Rabbit Hole – Who’s Being Naive, Kay? Also, DARPA, Ribbon Farm, and Unknown Knowns

For the past few week I’ve been meaning to write Rabbit Hole notes about, variously, Anti-metrics,

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  1. Quote from the Ribbon Farm narrative:
    “The world that we interact in is mostly imaginary, constructed by all of us out of fantasies and guesses. As we get more intelligent, we will get more imaginary.”

    For most of my life I’ve been searching for ‘certainty’. Now in my seventies I embrace uncertainty.

    Thank you Neville and Ben for articulating that so well.

  2. I worked for about five years as a Knowledge Manager. My definition of KM pretty much revolved around the notion of “unknown knowns.” Within that context, I was referring to all the things that people in the organization knew – all the knowledge that actually existed – but that too few people knew existed or how to find it. And it was the job of KM to develop the awareness, the processes, and the technology for teasing out and capturing that knowledge.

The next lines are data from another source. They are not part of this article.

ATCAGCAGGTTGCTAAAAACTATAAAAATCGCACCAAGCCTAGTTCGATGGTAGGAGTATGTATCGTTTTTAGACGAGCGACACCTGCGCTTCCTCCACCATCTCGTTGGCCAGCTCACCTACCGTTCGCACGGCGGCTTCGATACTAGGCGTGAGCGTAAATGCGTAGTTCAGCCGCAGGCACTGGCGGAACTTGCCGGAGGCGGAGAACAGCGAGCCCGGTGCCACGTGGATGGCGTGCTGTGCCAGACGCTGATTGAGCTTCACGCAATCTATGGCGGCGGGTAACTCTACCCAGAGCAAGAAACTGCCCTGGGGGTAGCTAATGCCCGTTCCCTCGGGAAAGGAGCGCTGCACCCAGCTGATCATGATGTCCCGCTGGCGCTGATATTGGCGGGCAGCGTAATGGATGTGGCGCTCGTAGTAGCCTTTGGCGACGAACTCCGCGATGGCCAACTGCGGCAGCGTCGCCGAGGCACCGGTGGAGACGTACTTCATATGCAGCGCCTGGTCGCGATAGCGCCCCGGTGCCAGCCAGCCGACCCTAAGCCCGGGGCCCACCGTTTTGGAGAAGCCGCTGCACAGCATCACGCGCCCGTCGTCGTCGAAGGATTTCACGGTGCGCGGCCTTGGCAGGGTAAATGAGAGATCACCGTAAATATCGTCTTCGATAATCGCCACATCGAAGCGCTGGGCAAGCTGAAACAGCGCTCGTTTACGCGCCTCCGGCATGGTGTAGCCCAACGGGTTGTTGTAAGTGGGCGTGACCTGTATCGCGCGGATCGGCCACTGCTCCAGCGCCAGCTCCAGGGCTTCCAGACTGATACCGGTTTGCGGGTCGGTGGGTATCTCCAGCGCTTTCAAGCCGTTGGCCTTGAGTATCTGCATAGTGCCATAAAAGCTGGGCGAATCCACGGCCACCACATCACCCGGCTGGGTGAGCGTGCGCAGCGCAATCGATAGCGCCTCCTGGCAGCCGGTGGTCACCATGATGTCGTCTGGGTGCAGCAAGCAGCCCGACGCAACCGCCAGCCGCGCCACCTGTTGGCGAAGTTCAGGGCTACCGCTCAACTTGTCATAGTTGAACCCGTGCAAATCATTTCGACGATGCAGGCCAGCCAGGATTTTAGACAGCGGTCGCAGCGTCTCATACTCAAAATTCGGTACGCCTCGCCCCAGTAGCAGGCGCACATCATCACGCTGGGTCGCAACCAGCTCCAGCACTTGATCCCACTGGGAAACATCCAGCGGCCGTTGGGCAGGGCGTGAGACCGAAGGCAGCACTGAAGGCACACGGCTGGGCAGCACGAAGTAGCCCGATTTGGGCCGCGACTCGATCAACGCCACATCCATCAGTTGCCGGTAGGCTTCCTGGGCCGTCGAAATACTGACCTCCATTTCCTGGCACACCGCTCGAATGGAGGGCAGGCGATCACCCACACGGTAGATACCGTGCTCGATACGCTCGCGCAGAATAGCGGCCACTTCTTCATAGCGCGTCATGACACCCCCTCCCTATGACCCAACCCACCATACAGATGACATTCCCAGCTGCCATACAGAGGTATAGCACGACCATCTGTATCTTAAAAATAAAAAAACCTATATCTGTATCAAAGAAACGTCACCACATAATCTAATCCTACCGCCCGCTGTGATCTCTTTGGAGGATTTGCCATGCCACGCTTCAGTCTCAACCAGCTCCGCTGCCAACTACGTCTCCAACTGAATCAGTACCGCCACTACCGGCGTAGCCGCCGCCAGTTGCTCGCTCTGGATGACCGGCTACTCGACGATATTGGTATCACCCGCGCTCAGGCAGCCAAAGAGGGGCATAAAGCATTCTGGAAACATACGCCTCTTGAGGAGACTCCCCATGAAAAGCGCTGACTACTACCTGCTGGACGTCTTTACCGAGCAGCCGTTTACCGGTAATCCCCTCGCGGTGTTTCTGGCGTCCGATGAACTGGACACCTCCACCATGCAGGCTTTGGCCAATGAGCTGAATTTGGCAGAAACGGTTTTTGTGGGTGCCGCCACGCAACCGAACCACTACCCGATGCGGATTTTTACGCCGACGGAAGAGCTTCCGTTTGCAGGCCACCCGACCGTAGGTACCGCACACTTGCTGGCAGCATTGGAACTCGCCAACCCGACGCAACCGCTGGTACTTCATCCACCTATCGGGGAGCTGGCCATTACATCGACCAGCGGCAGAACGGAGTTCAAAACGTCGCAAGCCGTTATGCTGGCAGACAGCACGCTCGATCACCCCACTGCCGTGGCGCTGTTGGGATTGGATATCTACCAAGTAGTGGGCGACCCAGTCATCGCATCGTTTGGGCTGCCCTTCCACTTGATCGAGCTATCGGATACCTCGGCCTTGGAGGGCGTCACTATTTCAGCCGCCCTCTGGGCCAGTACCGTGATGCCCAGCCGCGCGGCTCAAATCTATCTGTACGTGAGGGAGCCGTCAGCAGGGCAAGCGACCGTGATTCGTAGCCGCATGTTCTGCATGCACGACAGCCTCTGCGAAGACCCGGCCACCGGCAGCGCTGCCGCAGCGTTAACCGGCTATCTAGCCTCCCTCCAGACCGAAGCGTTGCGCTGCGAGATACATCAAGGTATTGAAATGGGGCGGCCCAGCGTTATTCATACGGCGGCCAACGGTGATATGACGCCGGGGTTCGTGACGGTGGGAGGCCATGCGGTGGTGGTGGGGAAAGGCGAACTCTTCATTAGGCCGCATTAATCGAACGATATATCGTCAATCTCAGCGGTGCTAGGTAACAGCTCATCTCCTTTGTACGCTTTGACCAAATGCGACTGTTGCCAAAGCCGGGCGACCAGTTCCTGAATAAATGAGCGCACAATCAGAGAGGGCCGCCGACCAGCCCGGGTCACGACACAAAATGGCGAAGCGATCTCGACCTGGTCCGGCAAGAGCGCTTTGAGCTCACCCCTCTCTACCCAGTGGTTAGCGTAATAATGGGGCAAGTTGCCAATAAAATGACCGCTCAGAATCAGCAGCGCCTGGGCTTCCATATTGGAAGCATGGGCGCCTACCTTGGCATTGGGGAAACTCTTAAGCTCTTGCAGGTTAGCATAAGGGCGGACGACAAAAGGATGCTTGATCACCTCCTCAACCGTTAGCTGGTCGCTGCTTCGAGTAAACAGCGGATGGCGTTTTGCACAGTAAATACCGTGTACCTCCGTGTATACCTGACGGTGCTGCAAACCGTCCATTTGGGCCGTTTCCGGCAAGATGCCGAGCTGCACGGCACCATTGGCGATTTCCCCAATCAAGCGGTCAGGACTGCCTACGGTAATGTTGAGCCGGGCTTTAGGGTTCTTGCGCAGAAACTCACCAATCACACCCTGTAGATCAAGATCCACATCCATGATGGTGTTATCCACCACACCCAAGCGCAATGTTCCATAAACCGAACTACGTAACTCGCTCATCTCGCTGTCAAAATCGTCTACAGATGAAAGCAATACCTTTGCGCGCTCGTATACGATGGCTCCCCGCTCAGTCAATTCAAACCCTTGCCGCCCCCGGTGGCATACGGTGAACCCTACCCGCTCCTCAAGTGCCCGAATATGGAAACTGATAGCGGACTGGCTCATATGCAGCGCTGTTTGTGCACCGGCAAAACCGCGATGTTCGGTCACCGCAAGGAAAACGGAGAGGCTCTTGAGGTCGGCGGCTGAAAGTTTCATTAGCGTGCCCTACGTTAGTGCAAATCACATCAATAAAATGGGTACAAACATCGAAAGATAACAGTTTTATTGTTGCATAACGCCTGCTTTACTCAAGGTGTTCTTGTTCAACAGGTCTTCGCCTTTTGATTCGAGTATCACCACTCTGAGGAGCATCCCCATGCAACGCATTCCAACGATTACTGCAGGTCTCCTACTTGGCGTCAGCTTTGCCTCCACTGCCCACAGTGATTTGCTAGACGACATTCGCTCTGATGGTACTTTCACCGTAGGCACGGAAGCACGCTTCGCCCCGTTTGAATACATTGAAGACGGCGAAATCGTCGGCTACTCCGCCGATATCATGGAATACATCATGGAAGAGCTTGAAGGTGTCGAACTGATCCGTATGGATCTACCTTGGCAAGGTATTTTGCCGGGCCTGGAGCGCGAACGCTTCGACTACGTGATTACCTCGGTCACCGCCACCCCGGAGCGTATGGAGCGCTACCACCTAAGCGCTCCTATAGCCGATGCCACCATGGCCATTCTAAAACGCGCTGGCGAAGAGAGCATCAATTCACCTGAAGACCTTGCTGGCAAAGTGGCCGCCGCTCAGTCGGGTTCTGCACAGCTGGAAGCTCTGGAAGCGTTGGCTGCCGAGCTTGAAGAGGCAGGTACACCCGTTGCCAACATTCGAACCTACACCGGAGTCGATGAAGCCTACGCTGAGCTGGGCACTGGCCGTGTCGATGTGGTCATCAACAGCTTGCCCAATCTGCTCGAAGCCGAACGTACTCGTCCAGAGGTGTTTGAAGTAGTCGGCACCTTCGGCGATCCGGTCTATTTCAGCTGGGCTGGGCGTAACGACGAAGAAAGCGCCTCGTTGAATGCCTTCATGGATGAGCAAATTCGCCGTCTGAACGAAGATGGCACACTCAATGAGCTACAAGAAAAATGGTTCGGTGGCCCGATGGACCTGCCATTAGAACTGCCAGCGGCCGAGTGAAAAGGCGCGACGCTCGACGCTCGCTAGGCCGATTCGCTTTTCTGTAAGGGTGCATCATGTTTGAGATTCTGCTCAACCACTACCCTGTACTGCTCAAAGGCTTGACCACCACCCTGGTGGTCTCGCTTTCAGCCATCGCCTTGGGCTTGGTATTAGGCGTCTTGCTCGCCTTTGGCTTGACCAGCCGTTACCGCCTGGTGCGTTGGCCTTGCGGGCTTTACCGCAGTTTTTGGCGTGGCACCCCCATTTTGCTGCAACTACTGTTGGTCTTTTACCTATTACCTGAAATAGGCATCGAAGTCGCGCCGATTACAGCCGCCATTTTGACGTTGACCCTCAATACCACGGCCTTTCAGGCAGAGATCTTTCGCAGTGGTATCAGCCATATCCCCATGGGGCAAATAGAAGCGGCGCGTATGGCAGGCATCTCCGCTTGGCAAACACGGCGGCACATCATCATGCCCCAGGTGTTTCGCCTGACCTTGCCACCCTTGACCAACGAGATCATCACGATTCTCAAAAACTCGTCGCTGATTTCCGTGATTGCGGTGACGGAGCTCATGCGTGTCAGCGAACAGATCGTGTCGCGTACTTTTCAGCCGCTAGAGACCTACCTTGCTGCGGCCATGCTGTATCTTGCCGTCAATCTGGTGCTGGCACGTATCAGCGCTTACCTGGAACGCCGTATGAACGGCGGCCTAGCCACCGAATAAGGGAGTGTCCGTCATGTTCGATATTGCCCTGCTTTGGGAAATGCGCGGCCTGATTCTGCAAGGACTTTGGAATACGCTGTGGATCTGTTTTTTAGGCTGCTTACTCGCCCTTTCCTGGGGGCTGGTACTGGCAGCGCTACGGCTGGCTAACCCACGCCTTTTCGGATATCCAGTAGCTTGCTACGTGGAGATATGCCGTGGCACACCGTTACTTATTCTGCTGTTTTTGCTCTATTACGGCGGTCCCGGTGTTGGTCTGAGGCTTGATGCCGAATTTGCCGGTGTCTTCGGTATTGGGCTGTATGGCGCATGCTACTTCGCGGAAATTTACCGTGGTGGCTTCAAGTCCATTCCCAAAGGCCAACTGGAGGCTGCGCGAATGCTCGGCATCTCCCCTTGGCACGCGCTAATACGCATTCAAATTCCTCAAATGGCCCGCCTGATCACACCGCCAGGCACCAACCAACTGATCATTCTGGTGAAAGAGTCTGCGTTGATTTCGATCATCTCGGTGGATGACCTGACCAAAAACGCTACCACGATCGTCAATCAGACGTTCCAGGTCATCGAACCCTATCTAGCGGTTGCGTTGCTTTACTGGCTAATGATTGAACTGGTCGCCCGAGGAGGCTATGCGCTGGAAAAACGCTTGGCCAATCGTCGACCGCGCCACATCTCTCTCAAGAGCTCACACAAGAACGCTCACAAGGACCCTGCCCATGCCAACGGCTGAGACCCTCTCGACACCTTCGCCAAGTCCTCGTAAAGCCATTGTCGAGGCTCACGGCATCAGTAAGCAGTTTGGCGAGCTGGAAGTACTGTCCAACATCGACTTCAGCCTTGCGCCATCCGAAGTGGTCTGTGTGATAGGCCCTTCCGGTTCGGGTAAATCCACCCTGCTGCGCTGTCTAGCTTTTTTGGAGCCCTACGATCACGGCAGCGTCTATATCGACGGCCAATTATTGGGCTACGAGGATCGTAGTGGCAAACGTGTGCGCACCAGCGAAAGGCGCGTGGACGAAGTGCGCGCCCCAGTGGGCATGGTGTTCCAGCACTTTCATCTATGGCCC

3. Avatar for Mpm186 Mpm186 says:

    “The world that we interact in is mostly imaginary, constructed by all of us out of fantasies and guesses. As we get more intelligent, we will get more imaginary.”

    Yuval Noah Harari has an excellent discussion of imaginary reality in Sapiens:


    He calls the imaginary fantasies “shared myths” and argues persuasively that they underlie the key evolutionary advantage of humans - our ability to work together in large numbers.

    “Human Rights” - by way of example - do not exist in any form in nature. They are simply made up. Yet if we all engage in a collective delusion, a collective shared myth, and imbue them with universal cosmic significance - if we make them ‘real’ - then the world is seemingly a better place.

    Undoubtedly, shared myths are also responsible for some of the more reprehensible events of human history, and even good myths can easily be manipulated to nefarious ends. Like two sides of the same coin. It’s hard to see how the world will not become “more imaginary.” Maybe it’s impossible to escape, but as I’ve heard around here, there’s a process…

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